Friday, February 12, 2010

Moses ReMix: God as Mommies, as "Other" Daughters

Below is an excerpt from the chapter "Exodus," by Judy Fentress-Williams, in The Africana Bible: Reading Israel's Scriptures from Africa and the African Diaspora. HT David Ker

      The metaphorical language of the Bible is like music, allowing the story of exodus to move from event to tradition and organizing motif.  It can be retold with differing emphasis, resulting in a remix that seeks not to replace earlier accounts but to affirm and respond to earlier accounts.  For example, if the exodus is the point of orientation for Israel's identity and imagination, then the exile becomes the "anti-exodus" and the return to the land is a second exodus, all variations on a theme.  In the prophetic tradition, the familiar language and images of the exodus are remixed to offer a new understanding of who God is.  Take the example of the prophet Amos:
"Are you not like the Ethiopians to me, O people of Israel? says the LORD.  Did I not bring Israel up from the land of Egypt and the Philistines from Caphtor and the Arameans from Kir?" (Amos 9:7)
      The inclusivity of a remix stands in contrast to the practice of sampling.  In sampling, a small segment of a recording is repeated, or looped, to form the foundation of another song.  Sampling allows a song to cross genres and to fit into other settings.  It is a way for music to live on in subsequent generations, as the example of James Brown makes clear.  However, taken from its original arrangement, the small piece of music takes on a different character.  The inherent danger of sampling is that the subsequent generations do know the song in its entirety, the original artist, or the context....

      Moses's basket is discovered by the daughter of Pharaoh, who not only rescues the baby but hires the child's mother to be his wet nurse.  This story of deliverance stands out from what has gone before because the daughter of the Pharaoh is "other" by virtue of her ethnicity, gender, and position.  Like the previous stories we have examined, her rescue of the child involves the collaboration of others.  What is most noteworthy in this account is the way that Pharaoh's daughter "prefigures" God's action in redeeming Israel.  In 2:6, we read:  "When she opened it, she saw the child.  He was crying and she took pity on him.  'This must be one of the Hebrews' children,' she said."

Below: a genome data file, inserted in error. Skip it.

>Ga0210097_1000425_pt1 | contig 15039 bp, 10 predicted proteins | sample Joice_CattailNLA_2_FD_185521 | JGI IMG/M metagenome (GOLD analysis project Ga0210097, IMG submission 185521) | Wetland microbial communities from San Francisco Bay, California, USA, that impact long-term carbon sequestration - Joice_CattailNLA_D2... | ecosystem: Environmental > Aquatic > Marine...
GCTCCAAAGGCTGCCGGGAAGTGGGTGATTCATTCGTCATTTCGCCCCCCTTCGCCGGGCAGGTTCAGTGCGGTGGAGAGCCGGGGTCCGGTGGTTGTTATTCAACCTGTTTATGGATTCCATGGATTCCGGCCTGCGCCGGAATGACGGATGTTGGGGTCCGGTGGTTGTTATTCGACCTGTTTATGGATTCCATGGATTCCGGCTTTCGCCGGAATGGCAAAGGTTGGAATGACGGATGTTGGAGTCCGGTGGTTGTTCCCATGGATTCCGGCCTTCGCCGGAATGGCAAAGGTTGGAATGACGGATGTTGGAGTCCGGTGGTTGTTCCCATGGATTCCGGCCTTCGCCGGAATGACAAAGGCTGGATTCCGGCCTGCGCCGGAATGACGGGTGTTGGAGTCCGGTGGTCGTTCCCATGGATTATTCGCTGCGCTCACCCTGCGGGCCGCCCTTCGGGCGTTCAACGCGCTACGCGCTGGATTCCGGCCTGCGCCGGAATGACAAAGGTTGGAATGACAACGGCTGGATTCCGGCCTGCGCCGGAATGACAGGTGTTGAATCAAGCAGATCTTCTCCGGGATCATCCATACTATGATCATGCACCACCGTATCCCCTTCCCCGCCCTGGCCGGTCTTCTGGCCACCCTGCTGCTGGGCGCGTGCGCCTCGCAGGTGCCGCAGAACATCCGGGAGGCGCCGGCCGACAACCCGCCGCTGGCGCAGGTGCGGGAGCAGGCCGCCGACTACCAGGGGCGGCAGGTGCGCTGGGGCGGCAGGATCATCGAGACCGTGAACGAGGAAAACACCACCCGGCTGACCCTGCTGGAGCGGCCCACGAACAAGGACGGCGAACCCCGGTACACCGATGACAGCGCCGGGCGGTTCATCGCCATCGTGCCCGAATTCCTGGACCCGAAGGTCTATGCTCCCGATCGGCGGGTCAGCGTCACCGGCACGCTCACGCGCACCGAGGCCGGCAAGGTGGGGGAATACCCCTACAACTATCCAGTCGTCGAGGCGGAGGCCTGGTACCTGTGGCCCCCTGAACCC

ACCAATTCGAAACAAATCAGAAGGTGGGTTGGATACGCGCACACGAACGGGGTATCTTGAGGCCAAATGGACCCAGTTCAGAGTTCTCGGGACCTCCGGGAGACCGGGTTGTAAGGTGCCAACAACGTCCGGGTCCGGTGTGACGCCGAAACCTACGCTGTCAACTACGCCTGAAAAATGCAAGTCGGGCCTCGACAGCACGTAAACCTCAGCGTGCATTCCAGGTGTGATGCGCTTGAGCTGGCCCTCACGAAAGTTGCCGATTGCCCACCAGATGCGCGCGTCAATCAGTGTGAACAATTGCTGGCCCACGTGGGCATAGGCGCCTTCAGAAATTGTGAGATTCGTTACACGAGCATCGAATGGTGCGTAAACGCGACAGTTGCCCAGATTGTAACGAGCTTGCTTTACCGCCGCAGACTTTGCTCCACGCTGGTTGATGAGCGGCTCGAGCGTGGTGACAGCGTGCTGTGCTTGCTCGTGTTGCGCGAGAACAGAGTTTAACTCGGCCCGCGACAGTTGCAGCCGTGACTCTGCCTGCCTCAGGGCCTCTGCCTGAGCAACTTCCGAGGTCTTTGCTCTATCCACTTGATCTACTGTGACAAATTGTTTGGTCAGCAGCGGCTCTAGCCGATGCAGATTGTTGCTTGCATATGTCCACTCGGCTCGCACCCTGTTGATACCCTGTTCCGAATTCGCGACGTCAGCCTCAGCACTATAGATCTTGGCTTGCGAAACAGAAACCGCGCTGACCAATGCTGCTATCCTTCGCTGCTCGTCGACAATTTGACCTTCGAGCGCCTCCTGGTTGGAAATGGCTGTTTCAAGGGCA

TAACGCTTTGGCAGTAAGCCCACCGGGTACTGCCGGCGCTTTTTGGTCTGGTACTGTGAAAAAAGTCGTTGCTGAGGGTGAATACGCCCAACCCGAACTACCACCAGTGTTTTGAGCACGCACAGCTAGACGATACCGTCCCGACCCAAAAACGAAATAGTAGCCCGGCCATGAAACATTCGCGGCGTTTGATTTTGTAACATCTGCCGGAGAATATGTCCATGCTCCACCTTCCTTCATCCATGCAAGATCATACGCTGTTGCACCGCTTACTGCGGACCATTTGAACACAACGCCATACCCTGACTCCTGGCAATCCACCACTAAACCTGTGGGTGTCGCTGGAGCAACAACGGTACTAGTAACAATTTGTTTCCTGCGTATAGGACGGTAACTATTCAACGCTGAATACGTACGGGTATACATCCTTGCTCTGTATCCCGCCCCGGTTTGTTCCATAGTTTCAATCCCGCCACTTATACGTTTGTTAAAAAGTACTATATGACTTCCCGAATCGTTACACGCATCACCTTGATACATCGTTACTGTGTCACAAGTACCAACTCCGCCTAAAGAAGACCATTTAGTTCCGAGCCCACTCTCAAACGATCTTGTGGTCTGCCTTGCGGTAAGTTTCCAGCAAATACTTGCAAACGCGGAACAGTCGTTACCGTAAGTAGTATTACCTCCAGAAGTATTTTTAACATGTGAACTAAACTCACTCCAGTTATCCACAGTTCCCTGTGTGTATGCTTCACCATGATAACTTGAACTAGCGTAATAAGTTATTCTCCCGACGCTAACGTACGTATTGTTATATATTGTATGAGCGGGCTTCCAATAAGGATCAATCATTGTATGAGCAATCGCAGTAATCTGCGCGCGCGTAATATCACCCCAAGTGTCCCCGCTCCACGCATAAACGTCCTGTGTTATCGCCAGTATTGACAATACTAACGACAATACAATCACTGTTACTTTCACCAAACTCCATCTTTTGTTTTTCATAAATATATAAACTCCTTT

Pharaoh's daughter saw the child, heard him (he was crying), and took pity on him.  That action preceded her decision to keep him as her own.  In Exod. 3:7, we hear YHWY say to Moses:  "I have observed the misery of my people who are in Egypt; I have heard their cry on account of their taskmasters.  Indeed I know their sufferings, and I have come down to deliver them from the Egyptians."  Like Pharaoh's daughter, God see, hears, and has pity.
      Pharaoh's daughter rescues and names the child, making him her own.  His name, Moses, works across language lines.  His Egyptian mother named him Moses because "I drew him out of the water" (2:10).  In Egyptian, the name Moses is likely derived from Thutmose, meaning "child of."  In Hebrew, it means the one who draws out," not "one drawn out" as Pharaoh's daughter claims.  Here we can conclude that although Moses's adoptive mother had one thing in mind when she named him, there was another plan for his life embedded in that name.
      Thus far, the would-be delivered Moses is delivered again and again by women who model God's act of redemption.  Each act of deliverance tells the reader something about how and why God will deliver Israel.  In the story of the midwives, we learn that God will deliver Israel in defiance of Pharaoh and that God will dupe the Egyptians ruler.  In the second story, we observe that Israel is God's child and that God's devotion to God's people is fierce like that of a mother to her baby.  In the third story, we see that God's act of redemption will be made manifest through the collaboration of unlikely people.  God's act of redemption is not limited by gender or race of any of the lines of division created by humans.
      Moses was nurtured by two women and most likely loved them both.  As a result, he had two languages, two cultures, and two peoples.  His upbringing demanded multiple consciousnesses.  If he was connected to two peoples, how did he understand the prophetic words he uttered, "Let my people go"?  Moses's multiple identities afforded him a perspective that revealed that the work of redemption was about more than two people.  God's work of redemption is relentless in its intentions to work across our designate boundaries so that all of God's people have the opportunity to be redeemed.

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